click image to zoom Finally, some reprieve from the fed market’s recent losing streak. June’s first full week of business didn’t really tack on any money but at least trade managed to forego any further losses. Feedyard managers have weathered some tough slugging since the fed market established its seasonal top back in early April. Market action has been nothing but downhill since; in fact, the market has slipped seven out of the past nine weeks.
The picture is pretty grim if one looks only at the market from that short-term perspective. The trend wasn’t unexpected…but that doesn’t lessen the hurt. And the natural inclination, amidst a sharp market decline, is to focus solely on the damage and hunker down for even more.
But it’s important to remember that markets never work in a straight line (that’d be too easy). Moreover, typical market behavior (especially in commodity markets) means the sharper the ascent on the way up, the more violent the correction on the way back down. That reality is underscored by the focus from several months ago. That is, since December, 2009 the market had climbed nearly $45/cwt and during that span of 69 weeks the weekly market trend was nearly two-to-one: 45 “up” weeks versus only 24 “down” weeks.
The market was bound to give some of that back. The Monthly Market Profile noted in April that:
…there’s some caution signs beginning to appear and there needs to be careful respect for potential reversal of momentum. While the cash market was working higher during the first week of April, the futures market began retreating. As such, spring highs have likely been locked in for 2011. Opposing forces primarily include concerns about broader consumer challenges on the domestic front. Those stem from pressures like rising fuel prices or worries about the renewed decline in home values. Consumer anxiety regarding the economy and individual position has improved during the past several years but still weighs fairly heavily on most individuals (see graph below). Perhaps most telling was the fact that University of Michigan’s Consumer Sentiment reversed direction in March. That scenario is not a new story but calls attention to the need for vigilance and risk management going forward.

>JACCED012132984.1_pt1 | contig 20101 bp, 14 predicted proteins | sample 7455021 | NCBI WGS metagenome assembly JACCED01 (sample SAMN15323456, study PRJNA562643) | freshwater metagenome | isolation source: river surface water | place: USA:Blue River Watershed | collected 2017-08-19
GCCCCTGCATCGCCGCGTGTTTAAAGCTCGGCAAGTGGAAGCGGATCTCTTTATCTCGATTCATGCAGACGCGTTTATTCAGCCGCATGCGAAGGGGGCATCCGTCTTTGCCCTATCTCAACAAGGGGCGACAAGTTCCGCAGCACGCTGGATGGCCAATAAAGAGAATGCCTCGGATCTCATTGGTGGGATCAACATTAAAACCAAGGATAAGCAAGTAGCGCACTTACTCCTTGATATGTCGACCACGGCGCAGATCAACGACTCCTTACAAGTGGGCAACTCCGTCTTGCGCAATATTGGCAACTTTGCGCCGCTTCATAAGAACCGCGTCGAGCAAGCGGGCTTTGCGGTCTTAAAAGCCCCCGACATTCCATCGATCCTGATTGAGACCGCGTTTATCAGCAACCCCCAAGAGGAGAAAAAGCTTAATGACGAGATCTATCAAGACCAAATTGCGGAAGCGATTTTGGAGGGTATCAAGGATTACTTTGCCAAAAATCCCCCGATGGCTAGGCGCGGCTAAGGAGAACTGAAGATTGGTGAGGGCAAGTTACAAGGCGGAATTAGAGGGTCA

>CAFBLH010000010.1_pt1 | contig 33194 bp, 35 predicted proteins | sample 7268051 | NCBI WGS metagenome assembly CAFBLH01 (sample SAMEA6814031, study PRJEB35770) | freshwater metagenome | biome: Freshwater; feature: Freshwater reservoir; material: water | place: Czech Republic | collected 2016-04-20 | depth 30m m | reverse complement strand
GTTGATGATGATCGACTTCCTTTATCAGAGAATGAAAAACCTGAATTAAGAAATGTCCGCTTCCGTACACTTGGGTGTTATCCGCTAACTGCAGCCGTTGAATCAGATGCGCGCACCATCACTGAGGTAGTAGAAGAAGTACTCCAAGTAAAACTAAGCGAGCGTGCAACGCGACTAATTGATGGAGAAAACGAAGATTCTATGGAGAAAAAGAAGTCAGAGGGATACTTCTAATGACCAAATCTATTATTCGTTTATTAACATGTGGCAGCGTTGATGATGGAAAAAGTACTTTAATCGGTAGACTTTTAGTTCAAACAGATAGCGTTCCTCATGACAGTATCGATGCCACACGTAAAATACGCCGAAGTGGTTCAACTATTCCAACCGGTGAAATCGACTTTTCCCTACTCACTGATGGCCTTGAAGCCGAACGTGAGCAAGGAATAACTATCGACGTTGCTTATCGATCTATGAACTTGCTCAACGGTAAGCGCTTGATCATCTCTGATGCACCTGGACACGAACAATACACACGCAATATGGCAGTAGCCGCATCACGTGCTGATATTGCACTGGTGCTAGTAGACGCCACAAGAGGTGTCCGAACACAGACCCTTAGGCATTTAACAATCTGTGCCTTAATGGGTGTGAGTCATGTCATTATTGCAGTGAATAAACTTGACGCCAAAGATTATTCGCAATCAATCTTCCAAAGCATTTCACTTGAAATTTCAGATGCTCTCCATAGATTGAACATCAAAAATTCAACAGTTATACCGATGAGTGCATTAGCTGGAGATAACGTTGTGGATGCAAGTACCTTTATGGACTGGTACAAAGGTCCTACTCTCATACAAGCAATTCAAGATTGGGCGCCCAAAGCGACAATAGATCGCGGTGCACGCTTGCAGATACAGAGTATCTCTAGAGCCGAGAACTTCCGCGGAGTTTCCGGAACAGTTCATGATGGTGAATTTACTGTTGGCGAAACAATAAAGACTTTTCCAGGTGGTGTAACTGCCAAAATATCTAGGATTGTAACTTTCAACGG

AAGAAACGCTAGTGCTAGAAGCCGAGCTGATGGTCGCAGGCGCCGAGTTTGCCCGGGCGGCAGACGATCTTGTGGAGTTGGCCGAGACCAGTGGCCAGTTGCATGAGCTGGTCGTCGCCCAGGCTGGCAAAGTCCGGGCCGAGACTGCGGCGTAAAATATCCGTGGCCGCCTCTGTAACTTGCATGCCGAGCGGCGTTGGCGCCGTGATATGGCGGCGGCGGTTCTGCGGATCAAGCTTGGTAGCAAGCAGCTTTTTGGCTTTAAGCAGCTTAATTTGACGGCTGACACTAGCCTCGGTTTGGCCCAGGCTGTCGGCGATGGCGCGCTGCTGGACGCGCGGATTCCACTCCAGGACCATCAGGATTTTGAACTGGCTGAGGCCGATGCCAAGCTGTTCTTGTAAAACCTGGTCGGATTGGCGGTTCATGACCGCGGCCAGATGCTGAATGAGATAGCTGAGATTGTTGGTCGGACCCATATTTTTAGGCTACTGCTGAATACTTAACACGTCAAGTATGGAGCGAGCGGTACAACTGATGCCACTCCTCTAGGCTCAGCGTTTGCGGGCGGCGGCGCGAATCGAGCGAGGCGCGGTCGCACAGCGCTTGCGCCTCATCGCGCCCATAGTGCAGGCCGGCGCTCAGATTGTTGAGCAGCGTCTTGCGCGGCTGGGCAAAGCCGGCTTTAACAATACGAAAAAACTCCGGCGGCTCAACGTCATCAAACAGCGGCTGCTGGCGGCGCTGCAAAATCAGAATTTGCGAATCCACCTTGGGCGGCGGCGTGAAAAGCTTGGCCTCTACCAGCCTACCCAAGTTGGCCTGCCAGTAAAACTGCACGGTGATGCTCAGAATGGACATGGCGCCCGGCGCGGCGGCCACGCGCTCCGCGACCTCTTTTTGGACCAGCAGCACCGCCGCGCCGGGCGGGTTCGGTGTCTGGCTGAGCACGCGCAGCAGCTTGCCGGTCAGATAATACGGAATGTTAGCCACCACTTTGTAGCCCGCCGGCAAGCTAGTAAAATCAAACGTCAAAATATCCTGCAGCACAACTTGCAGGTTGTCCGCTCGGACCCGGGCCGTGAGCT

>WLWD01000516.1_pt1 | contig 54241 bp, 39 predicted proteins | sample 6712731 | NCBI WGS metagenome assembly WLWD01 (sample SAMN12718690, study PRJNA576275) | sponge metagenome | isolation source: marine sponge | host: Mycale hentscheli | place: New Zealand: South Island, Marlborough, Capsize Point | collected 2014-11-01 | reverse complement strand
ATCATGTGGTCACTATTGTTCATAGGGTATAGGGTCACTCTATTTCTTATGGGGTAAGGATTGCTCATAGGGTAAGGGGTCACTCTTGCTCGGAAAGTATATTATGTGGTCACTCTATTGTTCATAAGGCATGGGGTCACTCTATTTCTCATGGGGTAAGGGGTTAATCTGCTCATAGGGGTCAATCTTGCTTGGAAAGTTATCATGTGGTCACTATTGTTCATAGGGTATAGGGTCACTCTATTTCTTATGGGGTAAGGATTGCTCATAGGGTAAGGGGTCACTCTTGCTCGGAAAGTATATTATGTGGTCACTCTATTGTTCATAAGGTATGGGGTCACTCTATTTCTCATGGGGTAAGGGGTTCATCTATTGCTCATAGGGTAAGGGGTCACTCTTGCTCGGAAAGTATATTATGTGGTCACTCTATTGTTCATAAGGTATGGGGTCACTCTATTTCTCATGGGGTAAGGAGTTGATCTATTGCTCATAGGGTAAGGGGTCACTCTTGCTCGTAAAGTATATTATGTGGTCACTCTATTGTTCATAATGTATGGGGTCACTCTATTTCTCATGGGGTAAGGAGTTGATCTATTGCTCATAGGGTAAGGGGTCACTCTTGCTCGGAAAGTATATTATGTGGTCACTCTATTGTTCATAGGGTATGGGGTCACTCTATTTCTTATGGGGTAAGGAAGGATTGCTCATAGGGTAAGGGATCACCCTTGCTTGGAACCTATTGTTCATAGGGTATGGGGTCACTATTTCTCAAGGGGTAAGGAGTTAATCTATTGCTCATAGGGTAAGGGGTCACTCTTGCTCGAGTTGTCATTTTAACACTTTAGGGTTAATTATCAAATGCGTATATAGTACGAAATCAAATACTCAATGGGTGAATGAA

Accordingly, during the course of the past several months, the market has had nothing but bearish sentiment thrown at it.
Bad weather coupled with weakening economic signals don’t make for positive markets (June’s housing and employment reports underscore the fragile state of the economy). And now the market has to also work eat through some sizeable placements. Meanwhile, outside investors are anticipating the short-term commodity cycle as ending due to the scheduled termination of QE2 – as such, they’ve lost some of their appetite for commodity risk.
That said, the adage of being “…in a dark wood and the way is not straight,” comes to mind in reference to broader economic challenges. There remain numerous challenges throughout the economy and subsequent influence on consumer behavior. We’re in uncharted territory here and finding our way continues to be the theme of the day. Decision-making is all about sorting through mixed signals.
The primary key for the market going into the summer will hinge on cutout values and their ability to remain relatively solid (the chart below details the weekly trend for the Choice wholesale market). June’s recent break below $175 is significant and the market will have to scramble to reestablish some renewed area of support. If that occurs, the beef complex should be able to comfortably work through sizeable fed supplies over the course of the summer.